Property premium is the key concept in the system of property-based economics developed by Gunnar Heinsohn, Otto Steiger, and Hans-Joachim Stadermann. It is an insight derived from the legal distinction between property and possession which is made by jurists, but not by economists.
The distinction between property and possession is used by Heinsohn and Steiger to classify forms of society. "Three distinctive systems of material reproduction are known to man: (i) custom or tribal societies, (ii) command or feudal societies and (iii) ownership- or property-based societies." The first two are based on possession, which is a physical, material concept. Property, on the other hand, is an abstract, intangible concept, and thus can only exist as a creation of law and within the realm established by the rule of law. Where such a regime of law is established, property arises; and it is accompanied by the phenomenon of property premium. "As soon as property is created it carries an unearned and immaterial premium, the property premium. This premium exists in addition to the physical use of goods or resources in their possessional state and consists of two powers: (i) its capacity of backing the issue of money which can be created only in a credit contract and (ii) its eligibility to serve as collateral for obtaining credit."
It is this property premium which explains the phenomenon of interest. The owner gives up his property premium by using his property to back the issue of that money; what he gains in exchange is interest. The borrower likewise forgoes property premium in engaging a loan, because he must back his promise of repayment with collateral, pledging his property as security for repayment of the loan. What he receives in return is liquidity premium, which is the capacity to cancel indebtedness. "Keynes's idea that interest is the payment for forgoing liquidity premium, therefore, falls short. The debtor's payment of interest materializes the creditor's property premium, while the debtor's property premium gives rise to liquidity premium."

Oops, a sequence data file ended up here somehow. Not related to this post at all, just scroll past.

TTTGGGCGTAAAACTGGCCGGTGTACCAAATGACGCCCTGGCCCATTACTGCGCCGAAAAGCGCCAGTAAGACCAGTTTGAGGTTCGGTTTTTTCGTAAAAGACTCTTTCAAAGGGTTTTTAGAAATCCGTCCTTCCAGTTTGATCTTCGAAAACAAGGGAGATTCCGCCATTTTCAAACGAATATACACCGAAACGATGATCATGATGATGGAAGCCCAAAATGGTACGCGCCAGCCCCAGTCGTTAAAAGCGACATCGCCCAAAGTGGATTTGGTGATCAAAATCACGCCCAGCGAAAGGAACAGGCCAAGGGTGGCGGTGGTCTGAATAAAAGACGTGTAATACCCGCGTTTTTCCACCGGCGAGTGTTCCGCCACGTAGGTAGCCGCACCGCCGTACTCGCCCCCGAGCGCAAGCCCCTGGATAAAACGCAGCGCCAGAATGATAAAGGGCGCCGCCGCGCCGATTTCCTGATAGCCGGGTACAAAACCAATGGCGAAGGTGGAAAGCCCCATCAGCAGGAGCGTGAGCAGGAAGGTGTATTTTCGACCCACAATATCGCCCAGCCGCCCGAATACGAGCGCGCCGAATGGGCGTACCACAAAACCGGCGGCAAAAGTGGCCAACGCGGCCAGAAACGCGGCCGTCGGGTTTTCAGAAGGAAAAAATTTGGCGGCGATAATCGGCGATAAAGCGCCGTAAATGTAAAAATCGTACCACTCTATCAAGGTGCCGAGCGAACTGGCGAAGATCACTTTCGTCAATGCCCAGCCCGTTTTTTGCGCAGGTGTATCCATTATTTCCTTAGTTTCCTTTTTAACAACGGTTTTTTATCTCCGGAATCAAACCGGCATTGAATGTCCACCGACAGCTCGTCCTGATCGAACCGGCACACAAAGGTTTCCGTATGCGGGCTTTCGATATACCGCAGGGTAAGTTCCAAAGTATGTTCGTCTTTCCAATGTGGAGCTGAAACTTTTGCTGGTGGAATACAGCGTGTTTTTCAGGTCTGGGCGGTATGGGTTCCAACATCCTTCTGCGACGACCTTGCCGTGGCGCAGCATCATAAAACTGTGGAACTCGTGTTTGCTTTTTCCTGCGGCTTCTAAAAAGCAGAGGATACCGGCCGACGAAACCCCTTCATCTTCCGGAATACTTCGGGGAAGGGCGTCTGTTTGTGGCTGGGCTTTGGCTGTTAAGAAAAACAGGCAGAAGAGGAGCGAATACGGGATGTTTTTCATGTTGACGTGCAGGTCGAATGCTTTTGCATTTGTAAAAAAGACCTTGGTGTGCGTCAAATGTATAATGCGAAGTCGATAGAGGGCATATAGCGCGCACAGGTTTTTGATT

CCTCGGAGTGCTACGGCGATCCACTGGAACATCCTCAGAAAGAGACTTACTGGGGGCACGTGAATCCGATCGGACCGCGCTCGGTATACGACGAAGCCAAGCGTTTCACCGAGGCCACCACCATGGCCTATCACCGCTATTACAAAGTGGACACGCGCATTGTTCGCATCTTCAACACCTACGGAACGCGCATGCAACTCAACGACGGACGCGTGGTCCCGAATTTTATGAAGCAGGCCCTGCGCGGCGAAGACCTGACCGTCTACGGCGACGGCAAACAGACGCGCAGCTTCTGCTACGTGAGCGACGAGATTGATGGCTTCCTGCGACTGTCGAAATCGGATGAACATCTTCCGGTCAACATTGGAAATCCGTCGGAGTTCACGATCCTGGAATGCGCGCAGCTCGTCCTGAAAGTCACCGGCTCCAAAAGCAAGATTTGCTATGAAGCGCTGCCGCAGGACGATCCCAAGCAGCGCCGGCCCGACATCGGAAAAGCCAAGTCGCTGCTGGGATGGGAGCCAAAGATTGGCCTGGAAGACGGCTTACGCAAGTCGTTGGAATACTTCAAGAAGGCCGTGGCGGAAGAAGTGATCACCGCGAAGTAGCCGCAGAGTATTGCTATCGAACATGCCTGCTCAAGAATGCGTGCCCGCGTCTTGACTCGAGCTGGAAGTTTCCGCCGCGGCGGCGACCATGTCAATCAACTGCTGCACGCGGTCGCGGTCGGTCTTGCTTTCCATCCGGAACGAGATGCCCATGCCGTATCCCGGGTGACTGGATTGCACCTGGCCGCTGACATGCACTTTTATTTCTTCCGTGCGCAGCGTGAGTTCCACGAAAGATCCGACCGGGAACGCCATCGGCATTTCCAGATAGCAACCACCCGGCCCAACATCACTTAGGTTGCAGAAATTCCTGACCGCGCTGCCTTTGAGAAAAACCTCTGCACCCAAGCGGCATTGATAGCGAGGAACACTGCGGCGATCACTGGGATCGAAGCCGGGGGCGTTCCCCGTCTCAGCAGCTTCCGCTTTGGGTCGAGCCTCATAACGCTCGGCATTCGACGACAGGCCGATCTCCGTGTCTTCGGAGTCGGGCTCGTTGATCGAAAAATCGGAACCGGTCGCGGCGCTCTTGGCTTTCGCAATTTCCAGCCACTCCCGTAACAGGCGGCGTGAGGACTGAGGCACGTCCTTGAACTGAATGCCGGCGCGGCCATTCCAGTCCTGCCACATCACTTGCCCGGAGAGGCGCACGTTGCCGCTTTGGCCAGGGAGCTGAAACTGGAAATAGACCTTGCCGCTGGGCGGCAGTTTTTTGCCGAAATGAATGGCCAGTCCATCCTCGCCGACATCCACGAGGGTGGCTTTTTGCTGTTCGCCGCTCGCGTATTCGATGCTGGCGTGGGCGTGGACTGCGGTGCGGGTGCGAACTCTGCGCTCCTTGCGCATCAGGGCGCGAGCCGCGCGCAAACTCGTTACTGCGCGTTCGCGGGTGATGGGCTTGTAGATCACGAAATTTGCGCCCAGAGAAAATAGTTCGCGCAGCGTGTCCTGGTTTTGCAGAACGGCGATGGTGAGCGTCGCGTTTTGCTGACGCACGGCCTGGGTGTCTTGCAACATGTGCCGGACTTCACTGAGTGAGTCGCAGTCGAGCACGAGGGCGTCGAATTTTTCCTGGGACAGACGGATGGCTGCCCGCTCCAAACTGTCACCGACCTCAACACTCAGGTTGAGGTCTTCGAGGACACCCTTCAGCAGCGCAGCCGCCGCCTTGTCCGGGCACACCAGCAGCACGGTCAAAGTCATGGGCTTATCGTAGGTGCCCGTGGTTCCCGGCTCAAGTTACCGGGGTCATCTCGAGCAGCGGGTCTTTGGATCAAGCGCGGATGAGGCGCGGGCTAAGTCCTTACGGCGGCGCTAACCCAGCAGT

This ingenious explanation for the existence of interest also demonstrates that interest is simply an aspect of property within the regime of private law. Within that regime it is inescapable; outside of it, in possession-oriented regimes whether tribal or communist, it is unobtainable.
- Heinsohn and Steiger, Eigentum, Zins und Geld: Ungelöste Rätsel der Wirtshaftswissenschaft (Marburg: Metropolis-Verlag, 20064), p. 471 (abstract in English).
- "The liquidity premium is a measure of a debtor's capacity to fulfil contracts, credit contracts and sales contracts alike. Money as the only asset to finally settle contracts, therefore, carries liquidity premium per se. Other assets which are not money, from demand deposits over marketable debt titles to capital assets, have a liquidity premium bequeathed to them by the very existence of money and according to their degree of transformability into money." ibid., p. 472.
- ibid., pp. 471-472.
- Heinsohn and Steiger, "The Property Theory of Interest and Money"
- Heinsohn and Steiger, "Collateral: The Missing Link in the Theory of the Rate of Interest"
- Betz, "The Property Theories of Bethell, Pipes and de Soto: Similarities and Differences in Emphasis to the Approach of Heinsohn, Stadermann and Steiger"
- Heinsohn and Steiger, "Interest and Money: The Property Explanation"
- Läufer, "The Heinsohn-Steiger confusion on interest, money and property"